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  How do we estimate paper stability?
 

Project aims

Why does paper degrade?
How to prevent degradation
Paper stability estimation
What is chemiluminescence
CL and the cultural heritage

Paper stability is a term very much dependent on the user's expectations. For documents of historic importance, we expect the material to last for several hundreds of years and for the user, physical stability is the most important parameter.

 

CIENTIFIC STUDIES have shown that physical stability correlates with the length of cellulosic macromolecules, i.e. with the number of monomers in a polymeric chain, the so-called degree of polymerisation. It is almost inevitable for this parameter to decrease with time, even in the most favourable conditions, and the rate can be determined by following the change in the degree of polymerisation with time.
Climatic Chamber

Climatic chamber for accelerated thermal ageing at defined temperature and relative humidity.

At room conditions, the rate of degradation is very slow. In order to be able to measure it at all, researchers often increase the temperature during stability evaluation experiments (accelerated ageing in climatic chambers) and use mathematical models (Arrhenius’s equation) in order to extrapolate their findings to room temperature. However, experiments at several temperatures should be done in order to perform an extrapolation, and very long experimental times are necessary, up to half a year. Besides, cellulose degradation is not a simple reaction, but rather involves a whole set of reactions and their relative acceleration with temperature increase may not be uniform. Any extrapolation is therefore prone to an error, especially if the temperature to which the degradation rate is extrapolated is very different to the lowest experimental temperature. If it is 70 °C, and stability at 25 °C is predicted, a chemist with average experience is only able to say that a moderately stable paper will last between 30 and 22,000 years!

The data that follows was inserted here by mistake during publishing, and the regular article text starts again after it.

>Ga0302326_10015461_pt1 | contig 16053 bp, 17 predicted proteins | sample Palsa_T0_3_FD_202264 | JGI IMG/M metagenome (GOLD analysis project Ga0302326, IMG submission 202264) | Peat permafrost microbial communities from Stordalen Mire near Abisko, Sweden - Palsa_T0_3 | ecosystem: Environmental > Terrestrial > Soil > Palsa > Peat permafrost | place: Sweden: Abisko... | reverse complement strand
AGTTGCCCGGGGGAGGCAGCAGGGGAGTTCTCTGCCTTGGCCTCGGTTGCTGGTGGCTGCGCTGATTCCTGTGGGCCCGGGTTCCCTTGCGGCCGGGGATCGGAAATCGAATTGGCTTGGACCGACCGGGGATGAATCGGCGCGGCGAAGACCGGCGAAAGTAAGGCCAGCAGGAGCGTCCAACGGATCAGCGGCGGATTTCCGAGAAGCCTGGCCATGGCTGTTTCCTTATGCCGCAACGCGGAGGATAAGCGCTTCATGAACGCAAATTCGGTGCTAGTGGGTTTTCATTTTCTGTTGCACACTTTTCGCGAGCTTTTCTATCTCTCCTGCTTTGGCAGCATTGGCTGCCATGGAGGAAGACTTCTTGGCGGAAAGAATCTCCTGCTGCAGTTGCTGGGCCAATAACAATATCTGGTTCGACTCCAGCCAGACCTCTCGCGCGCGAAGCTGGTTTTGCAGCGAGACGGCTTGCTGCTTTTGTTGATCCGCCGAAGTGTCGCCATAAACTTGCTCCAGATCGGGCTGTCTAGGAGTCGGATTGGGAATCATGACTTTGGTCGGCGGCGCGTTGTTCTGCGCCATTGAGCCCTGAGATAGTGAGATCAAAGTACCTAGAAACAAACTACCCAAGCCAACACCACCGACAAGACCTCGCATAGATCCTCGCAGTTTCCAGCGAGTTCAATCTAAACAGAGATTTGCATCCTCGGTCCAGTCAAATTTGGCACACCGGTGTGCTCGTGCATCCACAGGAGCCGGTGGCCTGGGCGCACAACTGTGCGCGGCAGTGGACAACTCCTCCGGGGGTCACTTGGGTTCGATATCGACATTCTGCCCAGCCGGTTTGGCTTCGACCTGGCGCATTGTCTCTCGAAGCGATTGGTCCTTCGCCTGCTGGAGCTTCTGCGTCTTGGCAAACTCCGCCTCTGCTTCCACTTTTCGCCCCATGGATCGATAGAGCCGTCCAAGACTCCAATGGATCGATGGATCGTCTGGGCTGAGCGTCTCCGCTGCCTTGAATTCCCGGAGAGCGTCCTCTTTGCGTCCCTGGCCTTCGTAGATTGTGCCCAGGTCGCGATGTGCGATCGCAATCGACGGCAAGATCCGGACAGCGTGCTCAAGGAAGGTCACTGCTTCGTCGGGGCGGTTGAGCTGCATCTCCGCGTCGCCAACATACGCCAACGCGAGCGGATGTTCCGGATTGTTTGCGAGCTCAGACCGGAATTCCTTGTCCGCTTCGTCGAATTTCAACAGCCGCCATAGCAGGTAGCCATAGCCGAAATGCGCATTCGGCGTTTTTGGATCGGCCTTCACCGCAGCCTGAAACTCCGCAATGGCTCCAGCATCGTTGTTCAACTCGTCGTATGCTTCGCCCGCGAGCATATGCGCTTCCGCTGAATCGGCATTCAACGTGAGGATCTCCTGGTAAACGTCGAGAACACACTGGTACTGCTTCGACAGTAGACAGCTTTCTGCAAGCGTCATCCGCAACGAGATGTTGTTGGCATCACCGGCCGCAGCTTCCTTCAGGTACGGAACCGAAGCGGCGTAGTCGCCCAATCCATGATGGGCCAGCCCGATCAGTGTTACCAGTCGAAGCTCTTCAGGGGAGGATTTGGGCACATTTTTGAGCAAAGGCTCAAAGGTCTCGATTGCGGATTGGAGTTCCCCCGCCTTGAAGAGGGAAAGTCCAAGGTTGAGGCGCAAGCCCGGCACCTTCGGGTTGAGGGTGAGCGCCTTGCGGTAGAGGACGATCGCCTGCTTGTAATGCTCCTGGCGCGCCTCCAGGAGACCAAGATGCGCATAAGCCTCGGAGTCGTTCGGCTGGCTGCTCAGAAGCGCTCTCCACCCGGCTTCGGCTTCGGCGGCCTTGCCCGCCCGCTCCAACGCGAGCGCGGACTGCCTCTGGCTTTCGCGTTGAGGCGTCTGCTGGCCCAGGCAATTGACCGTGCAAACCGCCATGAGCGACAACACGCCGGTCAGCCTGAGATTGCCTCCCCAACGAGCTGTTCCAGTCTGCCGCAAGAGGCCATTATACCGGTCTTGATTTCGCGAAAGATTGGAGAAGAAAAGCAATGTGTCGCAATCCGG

In addition, stability of cellulose during conditions of photo-ageing is a matter of high interest for artefacts exposed in galleries and is also addressed by the Papylum team.

SEPAP Units

Chambers for accelerated photo-ageing.

There is clearly room for improvement. We need a method that will allow shorter experimental times at lower experimental temperatures. It is hoped that measurements of chemiluminescence will fill the gap. If successful, Papylum researchers will be able to predict durability of deacidified papers in a few hours and more reliably and quick evaluation of conservation treatments will finally be possible.

 

 


Papylum. Anno MMII